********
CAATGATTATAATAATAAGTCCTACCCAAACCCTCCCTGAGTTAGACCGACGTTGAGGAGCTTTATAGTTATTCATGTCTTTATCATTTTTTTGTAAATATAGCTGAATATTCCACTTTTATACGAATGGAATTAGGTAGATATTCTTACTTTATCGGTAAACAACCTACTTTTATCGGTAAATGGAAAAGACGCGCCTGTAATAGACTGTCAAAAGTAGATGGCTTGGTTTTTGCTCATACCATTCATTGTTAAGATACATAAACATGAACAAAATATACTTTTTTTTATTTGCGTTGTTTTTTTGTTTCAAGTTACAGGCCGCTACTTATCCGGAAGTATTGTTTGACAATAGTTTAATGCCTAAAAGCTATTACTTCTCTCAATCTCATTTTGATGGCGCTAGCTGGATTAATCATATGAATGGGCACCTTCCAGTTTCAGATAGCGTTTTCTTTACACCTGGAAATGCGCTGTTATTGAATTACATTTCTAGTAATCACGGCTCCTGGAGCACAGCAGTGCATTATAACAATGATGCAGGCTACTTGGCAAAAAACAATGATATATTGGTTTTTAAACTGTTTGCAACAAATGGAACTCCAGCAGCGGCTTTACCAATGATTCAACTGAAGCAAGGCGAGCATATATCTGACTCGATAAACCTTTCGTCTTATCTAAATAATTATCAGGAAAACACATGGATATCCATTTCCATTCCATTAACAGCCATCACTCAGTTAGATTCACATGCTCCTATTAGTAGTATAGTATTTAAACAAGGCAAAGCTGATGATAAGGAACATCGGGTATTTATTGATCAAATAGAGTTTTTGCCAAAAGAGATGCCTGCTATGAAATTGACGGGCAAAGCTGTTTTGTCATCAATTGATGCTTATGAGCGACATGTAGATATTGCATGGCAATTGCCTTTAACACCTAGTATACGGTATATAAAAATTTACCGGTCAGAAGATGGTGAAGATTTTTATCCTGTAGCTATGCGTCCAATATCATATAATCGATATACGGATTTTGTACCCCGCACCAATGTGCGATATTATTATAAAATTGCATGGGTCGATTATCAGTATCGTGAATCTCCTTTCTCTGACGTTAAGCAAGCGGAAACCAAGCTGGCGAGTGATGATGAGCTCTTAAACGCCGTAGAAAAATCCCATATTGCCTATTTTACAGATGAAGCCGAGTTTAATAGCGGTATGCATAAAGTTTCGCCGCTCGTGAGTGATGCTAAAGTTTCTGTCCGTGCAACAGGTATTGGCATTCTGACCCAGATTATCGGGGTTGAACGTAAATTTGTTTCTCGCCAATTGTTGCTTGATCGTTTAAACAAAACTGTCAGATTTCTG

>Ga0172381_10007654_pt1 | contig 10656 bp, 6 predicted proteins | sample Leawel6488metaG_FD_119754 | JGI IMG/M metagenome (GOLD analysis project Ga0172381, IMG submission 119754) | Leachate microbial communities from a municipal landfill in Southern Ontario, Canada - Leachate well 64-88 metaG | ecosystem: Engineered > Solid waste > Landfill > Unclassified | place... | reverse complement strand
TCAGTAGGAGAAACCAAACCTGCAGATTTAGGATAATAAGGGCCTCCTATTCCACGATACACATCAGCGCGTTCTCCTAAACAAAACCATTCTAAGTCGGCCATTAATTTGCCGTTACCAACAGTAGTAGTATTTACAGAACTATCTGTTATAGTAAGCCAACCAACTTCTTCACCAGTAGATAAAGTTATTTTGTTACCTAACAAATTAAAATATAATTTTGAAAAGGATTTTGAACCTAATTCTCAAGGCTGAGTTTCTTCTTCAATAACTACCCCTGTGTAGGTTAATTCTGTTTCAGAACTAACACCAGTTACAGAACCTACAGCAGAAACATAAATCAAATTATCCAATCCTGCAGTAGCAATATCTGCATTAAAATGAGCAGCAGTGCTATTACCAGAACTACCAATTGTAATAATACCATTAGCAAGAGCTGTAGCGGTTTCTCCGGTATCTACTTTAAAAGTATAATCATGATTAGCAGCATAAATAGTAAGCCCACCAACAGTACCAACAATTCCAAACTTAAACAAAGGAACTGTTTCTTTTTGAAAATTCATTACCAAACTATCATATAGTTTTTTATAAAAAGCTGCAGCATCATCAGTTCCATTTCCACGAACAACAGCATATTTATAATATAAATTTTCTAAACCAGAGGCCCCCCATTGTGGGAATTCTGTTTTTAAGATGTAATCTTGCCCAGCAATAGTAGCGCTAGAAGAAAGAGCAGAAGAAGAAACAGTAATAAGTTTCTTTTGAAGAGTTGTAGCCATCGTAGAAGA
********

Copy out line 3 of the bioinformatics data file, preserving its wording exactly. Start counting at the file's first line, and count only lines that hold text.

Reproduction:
TCAGTAGGAGAAACCAAACCTGCAGATTTAGGATAATAAGGGCCTCCTATTCCACGATACACATCAGCGCGTTCTCCTAAACAAAACCATTCTAAGTCGGCCATTAATTTGCCGTTACCAACAGTAGTAGTATTTACAGAACTATCTGTTATAGTAAGCCAACCAACTTCTTCACCAGTAGATAAAGTTATTTTGTTACCTAACAAATTAAAATATAATTTTGAAAAGGATTTTGAACCTAATTCTCAAGGCTGAGTTTCTTCTTCAATAACTACCCCTGTGTAGGTTAATTCTGTTTCAGAACTAACACCAGTTACAGAACCTACAGCAGAAACATAAATCAAATTATCCAATCCTGCAGTAGCAATATCTGCATTAAAATGAGCAGCAGTGCTATTACCAGAACTACCAATTGTAATAATACCATTAGCAAGAGCTGTAGCGGTTTCTCCGGTATCTACTTTAAAAGTATAATCATGATTAGCAGCATAAATAGTAAGCCCACCAACAGTACCAACAATTCCAAACTTAAACAAAGGAACTGTTTCTTTTTGAAAATTCATTACCAAACTATCATATAGTTTTTTATAAAAAGCTGCAGCATCATCAGTTCCATTTCCACGAACAACAGCATATTTATAATATAAATTTTCTAAACCAGAGGCCCCCCATTGTGGGAATTCTGTTTTTAAGATGTAATCTTGCCCAGCAATAGTAGCGCTAGAAGAAAGAGCAGAAGAAGAAACAGTAATAAGTTTCTTTTGAAGAGTTGTAGCCATCGTAGAAGA